ONE of the greatest disservice English language teachers in school can do to young minds is to taint the value of informal words. No informal words, please. Stay away from informal words. The poor students hear so much of this, they’ve all developed a kind of paranoia, a built-in lexical thermometer that makes them cringe at the sound of informal words. Take “crazy” or “junkie” for instance, or phrases like “two thumbs up.” Don’t ever dream of suggesting words of this flavor if you’re ever working on an essay with them. No, these words can’t—I mean, cannot—appear in written form. Continue reading
STUPID and idiot aren’t two words you would hear in an interview or see in a news article often, but when you do, they tend to send shudders that could either trigger shock and outrage on the one hand, or pleasure and approval on the other.
Last week, I came across these two words uttered by two very different people—one, a German fashion icon, and the other, a retired four-star general. Continue reading
EARLIER this week, at the Bukit Timah Food Center, while standing in line for what must be the neighborhood’s hottest hawker breakfast favorite, Sheng Cheng’s Teochew fishball noodles, I heard a lady on a mobile phone three spots behind say: “Eh, I’m at the mee pok long, long queue one. You want what?”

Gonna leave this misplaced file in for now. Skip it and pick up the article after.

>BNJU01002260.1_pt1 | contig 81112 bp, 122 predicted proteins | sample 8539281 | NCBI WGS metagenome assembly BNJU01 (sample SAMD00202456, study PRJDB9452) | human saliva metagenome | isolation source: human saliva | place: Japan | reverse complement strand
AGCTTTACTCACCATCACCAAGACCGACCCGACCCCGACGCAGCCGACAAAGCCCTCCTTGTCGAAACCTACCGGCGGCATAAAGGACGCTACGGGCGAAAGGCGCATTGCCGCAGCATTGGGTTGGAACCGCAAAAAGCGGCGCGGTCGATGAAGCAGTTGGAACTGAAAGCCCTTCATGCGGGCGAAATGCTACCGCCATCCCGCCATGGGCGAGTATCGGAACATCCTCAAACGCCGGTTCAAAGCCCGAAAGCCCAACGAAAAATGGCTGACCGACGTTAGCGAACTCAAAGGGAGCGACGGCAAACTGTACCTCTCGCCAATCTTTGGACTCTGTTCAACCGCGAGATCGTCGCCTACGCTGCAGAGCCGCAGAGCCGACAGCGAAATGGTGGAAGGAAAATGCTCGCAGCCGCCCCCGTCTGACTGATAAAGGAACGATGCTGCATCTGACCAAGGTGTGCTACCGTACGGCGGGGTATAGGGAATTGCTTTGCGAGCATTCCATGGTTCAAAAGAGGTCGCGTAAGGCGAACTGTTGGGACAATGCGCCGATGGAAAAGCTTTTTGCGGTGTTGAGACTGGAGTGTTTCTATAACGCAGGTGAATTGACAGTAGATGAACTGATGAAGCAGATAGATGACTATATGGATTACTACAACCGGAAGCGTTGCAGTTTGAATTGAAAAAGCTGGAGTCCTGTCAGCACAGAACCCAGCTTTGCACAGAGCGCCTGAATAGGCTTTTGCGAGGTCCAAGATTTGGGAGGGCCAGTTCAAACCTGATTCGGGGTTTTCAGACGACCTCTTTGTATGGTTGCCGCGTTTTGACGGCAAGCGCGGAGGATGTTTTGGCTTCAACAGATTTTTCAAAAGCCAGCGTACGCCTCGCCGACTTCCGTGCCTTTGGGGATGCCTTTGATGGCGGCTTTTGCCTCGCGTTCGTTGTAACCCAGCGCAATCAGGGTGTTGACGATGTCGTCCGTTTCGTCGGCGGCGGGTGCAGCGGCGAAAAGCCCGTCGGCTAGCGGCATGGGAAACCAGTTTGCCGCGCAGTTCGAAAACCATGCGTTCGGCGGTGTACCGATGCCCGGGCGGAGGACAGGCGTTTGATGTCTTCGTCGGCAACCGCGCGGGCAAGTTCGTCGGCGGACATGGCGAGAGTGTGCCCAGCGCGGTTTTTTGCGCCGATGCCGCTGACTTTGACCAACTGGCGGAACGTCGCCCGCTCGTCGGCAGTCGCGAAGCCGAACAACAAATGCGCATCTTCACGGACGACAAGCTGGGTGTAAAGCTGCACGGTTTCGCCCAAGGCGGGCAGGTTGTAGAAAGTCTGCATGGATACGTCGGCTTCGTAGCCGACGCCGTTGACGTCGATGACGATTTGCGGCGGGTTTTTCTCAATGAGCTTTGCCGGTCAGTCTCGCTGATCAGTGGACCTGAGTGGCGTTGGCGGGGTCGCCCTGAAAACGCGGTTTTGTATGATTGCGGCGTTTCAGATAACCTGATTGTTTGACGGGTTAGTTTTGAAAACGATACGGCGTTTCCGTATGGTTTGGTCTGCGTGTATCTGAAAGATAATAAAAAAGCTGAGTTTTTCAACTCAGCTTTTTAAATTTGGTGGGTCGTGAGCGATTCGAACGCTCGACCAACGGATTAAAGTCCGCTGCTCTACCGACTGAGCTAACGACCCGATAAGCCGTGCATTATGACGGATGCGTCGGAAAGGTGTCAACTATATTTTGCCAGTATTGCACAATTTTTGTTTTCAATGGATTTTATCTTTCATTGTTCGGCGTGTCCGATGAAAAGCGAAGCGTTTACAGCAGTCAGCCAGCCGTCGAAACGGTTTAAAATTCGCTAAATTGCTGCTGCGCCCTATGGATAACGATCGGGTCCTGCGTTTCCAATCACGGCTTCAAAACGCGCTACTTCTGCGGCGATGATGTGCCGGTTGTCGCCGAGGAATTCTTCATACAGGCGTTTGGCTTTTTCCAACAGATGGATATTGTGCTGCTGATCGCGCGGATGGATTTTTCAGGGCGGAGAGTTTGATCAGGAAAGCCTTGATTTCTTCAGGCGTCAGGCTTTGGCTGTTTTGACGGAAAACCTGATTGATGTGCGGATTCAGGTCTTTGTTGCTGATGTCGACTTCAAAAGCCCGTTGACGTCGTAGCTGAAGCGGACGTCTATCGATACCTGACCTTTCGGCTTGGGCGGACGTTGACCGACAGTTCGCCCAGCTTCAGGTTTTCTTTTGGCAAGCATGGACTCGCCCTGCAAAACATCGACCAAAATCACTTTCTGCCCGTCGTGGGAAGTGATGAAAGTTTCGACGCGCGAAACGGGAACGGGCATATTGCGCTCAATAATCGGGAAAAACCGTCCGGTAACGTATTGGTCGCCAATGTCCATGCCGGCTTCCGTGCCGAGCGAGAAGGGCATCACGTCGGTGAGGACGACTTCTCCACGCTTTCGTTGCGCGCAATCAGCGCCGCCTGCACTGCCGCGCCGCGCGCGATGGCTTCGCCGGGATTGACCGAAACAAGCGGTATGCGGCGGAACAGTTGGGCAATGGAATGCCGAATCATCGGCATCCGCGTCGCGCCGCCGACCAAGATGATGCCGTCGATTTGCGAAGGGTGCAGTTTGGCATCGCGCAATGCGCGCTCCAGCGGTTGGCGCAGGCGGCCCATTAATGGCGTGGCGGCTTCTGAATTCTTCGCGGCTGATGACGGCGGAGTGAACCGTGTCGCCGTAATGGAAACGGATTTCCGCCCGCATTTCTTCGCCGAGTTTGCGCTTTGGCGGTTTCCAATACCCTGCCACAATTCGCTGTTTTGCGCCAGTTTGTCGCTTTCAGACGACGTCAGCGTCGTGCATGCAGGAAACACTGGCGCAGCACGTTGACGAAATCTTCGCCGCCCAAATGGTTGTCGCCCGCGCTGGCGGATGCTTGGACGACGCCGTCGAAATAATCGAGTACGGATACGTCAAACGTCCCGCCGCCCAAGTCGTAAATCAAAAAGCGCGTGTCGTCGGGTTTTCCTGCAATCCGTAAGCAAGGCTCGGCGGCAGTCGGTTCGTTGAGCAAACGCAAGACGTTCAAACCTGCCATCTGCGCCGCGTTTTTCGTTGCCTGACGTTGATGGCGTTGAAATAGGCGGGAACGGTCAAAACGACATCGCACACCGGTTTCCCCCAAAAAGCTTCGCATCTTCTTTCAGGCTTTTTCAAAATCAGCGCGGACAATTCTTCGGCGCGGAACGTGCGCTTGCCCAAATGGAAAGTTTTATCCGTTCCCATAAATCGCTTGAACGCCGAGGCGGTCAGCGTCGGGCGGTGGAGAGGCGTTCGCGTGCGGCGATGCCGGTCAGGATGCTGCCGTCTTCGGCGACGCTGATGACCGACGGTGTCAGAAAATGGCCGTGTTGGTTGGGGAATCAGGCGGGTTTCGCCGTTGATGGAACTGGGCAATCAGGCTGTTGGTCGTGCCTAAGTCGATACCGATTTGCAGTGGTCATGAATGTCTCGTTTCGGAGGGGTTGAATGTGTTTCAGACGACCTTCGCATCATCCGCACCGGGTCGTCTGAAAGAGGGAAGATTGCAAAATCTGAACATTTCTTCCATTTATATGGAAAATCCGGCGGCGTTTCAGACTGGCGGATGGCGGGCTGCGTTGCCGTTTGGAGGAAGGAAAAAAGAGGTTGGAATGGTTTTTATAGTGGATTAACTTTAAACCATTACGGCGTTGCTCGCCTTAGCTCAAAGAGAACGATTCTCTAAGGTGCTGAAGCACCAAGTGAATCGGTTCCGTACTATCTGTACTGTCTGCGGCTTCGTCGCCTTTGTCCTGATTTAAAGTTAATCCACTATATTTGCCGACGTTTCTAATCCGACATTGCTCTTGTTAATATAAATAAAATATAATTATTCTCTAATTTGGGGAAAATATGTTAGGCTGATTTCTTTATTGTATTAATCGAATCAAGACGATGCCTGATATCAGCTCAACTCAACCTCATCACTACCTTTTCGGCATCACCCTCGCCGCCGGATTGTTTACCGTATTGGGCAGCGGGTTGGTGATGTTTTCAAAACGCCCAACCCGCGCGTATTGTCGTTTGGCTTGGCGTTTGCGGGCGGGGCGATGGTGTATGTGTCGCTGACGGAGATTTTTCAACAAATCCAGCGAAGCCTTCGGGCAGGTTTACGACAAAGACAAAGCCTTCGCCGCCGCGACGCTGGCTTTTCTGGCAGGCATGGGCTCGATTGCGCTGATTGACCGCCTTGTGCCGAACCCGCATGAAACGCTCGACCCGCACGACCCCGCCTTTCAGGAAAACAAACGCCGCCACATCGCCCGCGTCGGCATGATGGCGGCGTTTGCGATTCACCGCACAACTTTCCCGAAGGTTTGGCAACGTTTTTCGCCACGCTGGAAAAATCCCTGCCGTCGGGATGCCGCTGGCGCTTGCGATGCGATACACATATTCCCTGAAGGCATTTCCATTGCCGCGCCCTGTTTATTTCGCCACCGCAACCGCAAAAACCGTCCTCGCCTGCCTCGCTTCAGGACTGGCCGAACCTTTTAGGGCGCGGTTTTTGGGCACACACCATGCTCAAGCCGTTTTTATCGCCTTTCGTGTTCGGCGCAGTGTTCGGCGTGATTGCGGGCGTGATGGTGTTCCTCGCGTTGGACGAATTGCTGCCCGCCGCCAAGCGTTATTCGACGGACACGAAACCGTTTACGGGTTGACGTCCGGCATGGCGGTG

I was amused, and not.
Singlish has a way of grating at the ears, yet there’s something silly and endearing about it—it’s part of our culture and our identity, yet we could demonize it all we want, and still, it speaks of home. Continue reading
ZOE, I suspect, has never been taught the subjunctive or the conditional mood, but somehow, she seems to have such a solid grasp of how they work. Zoe is the seven-year-old daughter of my secondary school classmate, Nadine Yap, whose Facebook post on October 6 sparked an online debate I was completely oblivious to until nine days after, when her follow-up piece, An Update on Grammar and Graciousness, caught my eye. Continue reading
JUST like fungus and fungi, the words alumnus and alumni have the same relationship. The former is singular; the latter, plural. But where does alumnae sit in the equation? Well, it’s the plural of alumna, the feminine of alumnus. Gee, doesn’t that remind you of vertebra (singular) versus vertebrae (plural)? Or pupa/pupae and larva/larvae? Continue reading